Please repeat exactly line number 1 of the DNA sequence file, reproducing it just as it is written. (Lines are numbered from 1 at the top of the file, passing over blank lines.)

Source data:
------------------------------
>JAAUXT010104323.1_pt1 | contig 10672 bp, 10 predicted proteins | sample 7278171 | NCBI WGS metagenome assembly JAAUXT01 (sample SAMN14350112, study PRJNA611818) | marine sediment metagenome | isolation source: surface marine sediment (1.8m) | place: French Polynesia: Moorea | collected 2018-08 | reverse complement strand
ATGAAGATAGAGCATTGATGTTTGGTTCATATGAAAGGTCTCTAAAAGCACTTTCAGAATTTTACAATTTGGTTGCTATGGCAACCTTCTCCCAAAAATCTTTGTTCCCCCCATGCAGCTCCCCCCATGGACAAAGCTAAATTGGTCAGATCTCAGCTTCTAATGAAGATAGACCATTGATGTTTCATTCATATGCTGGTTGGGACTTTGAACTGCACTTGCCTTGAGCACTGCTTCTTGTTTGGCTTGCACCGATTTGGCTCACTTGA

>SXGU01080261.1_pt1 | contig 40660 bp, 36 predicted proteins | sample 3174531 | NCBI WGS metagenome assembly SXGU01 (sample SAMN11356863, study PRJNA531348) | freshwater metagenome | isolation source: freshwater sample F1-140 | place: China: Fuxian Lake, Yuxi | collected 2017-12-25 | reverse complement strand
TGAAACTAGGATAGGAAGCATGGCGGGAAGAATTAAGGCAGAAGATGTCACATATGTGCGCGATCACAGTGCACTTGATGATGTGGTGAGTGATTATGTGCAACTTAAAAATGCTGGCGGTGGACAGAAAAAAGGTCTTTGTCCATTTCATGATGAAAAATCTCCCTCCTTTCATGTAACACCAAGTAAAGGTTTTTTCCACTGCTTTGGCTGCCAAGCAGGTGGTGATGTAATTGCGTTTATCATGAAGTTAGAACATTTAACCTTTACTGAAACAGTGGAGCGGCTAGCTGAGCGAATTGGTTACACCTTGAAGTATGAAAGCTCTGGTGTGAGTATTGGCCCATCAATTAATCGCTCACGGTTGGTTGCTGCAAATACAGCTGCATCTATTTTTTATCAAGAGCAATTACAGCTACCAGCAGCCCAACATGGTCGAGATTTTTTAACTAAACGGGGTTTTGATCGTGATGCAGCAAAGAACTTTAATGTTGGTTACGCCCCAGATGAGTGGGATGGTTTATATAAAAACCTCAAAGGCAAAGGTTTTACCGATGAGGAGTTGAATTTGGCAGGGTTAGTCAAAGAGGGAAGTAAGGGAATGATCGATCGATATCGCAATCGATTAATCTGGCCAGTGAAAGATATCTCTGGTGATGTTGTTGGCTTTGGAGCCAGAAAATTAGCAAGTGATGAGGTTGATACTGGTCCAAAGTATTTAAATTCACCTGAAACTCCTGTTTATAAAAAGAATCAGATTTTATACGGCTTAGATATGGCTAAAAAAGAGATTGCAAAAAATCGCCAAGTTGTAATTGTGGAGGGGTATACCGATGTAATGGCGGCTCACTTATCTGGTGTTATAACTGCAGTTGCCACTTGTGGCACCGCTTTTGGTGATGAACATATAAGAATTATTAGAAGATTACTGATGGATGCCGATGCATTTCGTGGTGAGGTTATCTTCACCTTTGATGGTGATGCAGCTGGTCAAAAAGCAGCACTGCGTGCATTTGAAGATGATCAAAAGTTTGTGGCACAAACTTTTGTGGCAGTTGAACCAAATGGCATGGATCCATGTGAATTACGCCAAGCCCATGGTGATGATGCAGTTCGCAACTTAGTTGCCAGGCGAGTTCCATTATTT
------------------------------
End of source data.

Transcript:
>JAAUXT010104323.1_pt1 | contig 10672 bp, 10 predicted proteins | sample 7278171 | NCBI WGS metagenome assembly JAAUXT01 (sample SAMN14350112, study PRJNA611818) | marine sediment metagenome | isolation source: surface marine sediment (1.8m) | place: French Polynesia: Moorea | collected 2018-08 | reverse complement strand